First of all, I do not use chiropractic care as a reactive tool. My sore, stiff neck does not mean that my body isn’t healing. I had 265 pounds of weight crash a little too hard onto the front of my shoulders – some pain is understandable. In fact, the pain and stiffness restricting my range of motion are probably exactly what my neck needs to heal quickly and fully. Why would I want to get rid of that?

Why am I so confident that my body is healing well, even while I am in pain? In addition to taking good care of my health, I see my chiropractor in Gatineau for 2 entrainments every week. I have been doing this for 11 years. Because of this, I heal better than last year, and the year before that, and the year before that.

So why do I take every Wednesday afternoon off from the office, get in my car, fill up with gas, sit in Ottawa (the most inefficient drivers in the world!) traffic, pay big city chiropractic prices and wait in a busy reception room? All of this when I could probably drop in to an office down the street, be out in 10 minutes and have it all done for free. As I mentioned earlier, it is not because the doctors in town aren’t good – they are.

The reason that I go to all of the hassle and expense for my care is that what I want from my care is NOT to react to health challenges. What I want is to develop ever evolving strategies to live a healthy, happy, adaptable, and a forever increasing quality of life. I want reorganization, NOT restoration. Network care is the only health care system I am aware of that has this as a direct objective. If I ever find anything better at creating this result I promise I will learn it and provide it.

As a side effect of this care, I do have fewer occurrences of pain and disease, and heal much faster when they do arise. Bonus!

It is my belief that most people hunger to reorganize, step up, and evolve yet settle for comfort because they don’t think the former is possible for them. People want a life that becomes richer, fuller, healthier and more vibrant with each passing year yet don’t take the steps to achieve it. You can.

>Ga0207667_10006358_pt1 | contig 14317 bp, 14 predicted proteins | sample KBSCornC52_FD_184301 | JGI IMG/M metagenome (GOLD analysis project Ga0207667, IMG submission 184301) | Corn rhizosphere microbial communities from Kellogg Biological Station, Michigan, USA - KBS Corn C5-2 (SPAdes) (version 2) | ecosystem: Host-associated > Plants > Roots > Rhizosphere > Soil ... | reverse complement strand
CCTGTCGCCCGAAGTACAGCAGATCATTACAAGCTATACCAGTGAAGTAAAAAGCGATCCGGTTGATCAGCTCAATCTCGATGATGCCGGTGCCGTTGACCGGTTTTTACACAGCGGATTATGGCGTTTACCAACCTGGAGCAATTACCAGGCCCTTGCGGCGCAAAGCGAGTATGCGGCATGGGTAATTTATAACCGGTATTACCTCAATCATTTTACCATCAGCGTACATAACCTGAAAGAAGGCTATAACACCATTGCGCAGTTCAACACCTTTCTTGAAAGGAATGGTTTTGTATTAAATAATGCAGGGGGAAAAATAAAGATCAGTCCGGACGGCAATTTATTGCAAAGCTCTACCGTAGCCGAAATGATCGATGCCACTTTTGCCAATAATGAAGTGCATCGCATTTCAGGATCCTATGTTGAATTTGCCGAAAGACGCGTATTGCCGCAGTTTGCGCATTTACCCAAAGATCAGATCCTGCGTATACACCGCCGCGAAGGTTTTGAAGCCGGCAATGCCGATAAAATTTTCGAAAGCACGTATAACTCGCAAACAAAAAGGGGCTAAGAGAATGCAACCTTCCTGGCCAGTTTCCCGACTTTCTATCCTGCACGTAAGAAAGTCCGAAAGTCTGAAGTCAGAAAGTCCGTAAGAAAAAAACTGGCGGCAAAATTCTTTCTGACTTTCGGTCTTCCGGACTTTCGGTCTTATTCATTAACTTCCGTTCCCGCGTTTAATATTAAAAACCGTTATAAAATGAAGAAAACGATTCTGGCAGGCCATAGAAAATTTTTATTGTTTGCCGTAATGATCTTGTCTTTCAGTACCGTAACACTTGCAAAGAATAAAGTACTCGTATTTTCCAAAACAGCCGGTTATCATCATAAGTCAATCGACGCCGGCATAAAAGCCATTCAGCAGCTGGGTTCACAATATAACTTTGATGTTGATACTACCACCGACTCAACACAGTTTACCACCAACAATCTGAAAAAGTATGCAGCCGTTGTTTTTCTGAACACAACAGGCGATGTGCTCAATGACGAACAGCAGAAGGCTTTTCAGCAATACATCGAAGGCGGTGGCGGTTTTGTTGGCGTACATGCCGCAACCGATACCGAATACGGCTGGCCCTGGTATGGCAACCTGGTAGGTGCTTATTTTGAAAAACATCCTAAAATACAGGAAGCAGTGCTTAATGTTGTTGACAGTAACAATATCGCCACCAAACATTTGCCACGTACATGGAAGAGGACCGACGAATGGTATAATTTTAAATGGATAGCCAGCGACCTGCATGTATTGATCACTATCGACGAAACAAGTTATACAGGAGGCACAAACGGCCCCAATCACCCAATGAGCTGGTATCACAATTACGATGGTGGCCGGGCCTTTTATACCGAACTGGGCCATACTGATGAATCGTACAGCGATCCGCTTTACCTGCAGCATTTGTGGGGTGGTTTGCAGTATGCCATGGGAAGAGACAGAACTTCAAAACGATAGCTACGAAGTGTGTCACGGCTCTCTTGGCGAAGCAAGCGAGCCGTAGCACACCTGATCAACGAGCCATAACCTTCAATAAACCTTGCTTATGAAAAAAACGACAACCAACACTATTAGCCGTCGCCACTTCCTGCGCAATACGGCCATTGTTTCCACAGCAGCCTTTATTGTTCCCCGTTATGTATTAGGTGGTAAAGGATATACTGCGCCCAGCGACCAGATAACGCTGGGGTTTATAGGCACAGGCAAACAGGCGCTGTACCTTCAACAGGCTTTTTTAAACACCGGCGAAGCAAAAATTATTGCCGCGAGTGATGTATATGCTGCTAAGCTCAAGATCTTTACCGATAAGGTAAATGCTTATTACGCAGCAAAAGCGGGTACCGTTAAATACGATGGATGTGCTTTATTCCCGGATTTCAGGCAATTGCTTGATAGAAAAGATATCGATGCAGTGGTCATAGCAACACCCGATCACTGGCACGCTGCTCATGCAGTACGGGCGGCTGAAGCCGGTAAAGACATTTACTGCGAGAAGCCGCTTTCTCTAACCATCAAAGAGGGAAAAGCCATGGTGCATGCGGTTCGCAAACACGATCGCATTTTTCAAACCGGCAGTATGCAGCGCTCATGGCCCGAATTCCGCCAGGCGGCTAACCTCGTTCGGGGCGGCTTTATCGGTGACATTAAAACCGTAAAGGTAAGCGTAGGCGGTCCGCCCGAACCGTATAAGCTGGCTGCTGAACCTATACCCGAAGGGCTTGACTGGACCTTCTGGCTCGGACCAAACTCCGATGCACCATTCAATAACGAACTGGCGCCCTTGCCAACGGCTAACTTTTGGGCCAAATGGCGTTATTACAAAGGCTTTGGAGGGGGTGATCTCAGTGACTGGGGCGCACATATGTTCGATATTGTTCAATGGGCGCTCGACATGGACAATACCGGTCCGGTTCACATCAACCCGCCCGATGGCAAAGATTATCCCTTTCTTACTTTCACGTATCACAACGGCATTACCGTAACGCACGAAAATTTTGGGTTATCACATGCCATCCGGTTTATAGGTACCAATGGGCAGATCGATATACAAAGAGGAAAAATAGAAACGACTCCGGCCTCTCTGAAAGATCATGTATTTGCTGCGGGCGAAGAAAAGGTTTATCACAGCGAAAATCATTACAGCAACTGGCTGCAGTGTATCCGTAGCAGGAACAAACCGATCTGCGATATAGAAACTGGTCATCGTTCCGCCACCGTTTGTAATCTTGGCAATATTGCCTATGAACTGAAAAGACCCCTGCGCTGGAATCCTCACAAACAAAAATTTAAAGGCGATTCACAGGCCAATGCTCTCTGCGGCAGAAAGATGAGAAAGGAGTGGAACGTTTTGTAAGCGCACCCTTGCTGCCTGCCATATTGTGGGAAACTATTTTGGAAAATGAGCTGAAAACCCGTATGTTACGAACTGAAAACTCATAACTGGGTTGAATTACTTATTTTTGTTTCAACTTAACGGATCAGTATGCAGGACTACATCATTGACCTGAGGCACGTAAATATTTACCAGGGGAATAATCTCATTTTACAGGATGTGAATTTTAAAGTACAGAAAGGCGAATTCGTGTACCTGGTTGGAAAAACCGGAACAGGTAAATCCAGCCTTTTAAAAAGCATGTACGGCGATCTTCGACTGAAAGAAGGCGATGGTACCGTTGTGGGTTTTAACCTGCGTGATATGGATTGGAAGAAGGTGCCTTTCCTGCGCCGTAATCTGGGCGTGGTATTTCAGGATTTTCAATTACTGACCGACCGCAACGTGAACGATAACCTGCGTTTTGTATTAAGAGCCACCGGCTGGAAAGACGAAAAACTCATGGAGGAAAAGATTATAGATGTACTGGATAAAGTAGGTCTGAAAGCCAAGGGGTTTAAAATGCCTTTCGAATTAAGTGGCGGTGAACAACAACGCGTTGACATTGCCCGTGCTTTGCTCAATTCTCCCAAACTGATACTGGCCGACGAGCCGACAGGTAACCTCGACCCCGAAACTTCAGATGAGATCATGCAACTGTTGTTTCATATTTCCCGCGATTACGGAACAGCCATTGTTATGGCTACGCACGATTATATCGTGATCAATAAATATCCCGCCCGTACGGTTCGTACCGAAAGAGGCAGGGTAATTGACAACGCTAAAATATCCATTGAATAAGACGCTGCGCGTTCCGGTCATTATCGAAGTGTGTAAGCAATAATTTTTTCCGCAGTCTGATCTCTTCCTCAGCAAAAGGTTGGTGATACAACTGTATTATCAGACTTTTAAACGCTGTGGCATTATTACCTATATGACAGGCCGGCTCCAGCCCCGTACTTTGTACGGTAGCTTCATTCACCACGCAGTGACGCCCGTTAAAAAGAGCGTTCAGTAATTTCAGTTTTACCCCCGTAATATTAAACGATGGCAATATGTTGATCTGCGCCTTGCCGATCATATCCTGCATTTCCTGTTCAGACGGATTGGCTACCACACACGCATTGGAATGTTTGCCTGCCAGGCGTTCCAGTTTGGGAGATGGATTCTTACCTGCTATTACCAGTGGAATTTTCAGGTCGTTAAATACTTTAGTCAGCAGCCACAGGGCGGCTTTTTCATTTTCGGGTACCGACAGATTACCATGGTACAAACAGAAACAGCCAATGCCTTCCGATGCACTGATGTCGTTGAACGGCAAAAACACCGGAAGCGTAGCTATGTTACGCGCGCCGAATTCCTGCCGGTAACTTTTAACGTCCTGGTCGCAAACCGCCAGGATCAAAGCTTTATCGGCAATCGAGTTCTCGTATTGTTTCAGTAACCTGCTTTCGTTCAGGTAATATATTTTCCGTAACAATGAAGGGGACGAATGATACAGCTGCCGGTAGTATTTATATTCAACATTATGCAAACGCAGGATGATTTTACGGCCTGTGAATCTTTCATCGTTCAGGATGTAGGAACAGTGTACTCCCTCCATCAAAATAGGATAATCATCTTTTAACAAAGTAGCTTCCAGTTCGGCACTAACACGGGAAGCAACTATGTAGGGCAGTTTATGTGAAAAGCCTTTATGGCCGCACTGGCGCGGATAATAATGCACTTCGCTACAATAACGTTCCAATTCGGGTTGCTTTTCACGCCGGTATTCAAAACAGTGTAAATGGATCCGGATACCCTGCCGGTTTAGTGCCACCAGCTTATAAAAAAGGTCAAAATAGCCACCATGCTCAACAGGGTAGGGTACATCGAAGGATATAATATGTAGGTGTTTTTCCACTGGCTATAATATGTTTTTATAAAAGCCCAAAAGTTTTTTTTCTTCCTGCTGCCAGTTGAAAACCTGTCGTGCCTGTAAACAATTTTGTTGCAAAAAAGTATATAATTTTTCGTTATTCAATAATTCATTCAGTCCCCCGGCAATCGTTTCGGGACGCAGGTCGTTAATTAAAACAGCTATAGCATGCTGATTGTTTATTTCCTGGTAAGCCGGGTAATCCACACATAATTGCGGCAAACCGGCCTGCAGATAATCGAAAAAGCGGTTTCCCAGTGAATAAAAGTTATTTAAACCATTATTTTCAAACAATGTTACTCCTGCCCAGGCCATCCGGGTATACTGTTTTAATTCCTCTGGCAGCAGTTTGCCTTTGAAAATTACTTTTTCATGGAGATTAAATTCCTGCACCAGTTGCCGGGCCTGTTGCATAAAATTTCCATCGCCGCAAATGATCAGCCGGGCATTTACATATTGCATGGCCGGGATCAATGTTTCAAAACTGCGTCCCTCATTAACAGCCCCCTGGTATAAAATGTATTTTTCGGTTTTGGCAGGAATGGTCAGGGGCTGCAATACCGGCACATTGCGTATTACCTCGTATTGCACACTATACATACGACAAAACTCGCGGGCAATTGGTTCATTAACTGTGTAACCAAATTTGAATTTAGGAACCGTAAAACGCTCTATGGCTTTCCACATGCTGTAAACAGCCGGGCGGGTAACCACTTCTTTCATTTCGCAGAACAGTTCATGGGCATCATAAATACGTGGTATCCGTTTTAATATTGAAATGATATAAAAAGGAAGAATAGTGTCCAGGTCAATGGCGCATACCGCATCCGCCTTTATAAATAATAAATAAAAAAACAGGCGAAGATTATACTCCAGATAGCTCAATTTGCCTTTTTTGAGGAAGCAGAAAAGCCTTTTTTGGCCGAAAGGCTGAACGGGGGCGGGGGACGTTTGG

In any endeavour in life, be sure your actions, effort and the people you work with support your highest vision for what is possible.




“People don’t know that pain can lead to something GREAT. If they did they would not try to kill it.”                     Donny Epstein


What I Learned on My Spring Break

March 27, 2012 by

I recently returned from a weeklong holiday in Cuba with my family. We stayed at an all inclusive resort for the wedding of my wife’s cousin.  Just before we left I read an article posted by my friend and weightlifting coach, Tyler Touchette about his own trip to Cuba. It was called Pigs at the Trough and can be viewed by clicking HERE. I always enjoy Tyler’s candid and passionate articles and in this one he highlighted the gluttony of our wealthy North American ways and how perhaps we are worse off than the resource poor Cubans who are happy, hard-working and always ready to serve.

Agree to Disagree

This having been my first trip to Cuba, I arrived with Tyler’s article in mind. I must say that while my experience matched Tyler’s in many ways, I left with a very different outlook on how happy and hardworking the Cubans truly were. Since we have a mutual respect that allows us to agree to disagree I thought I would share the lessons I learned on the trip.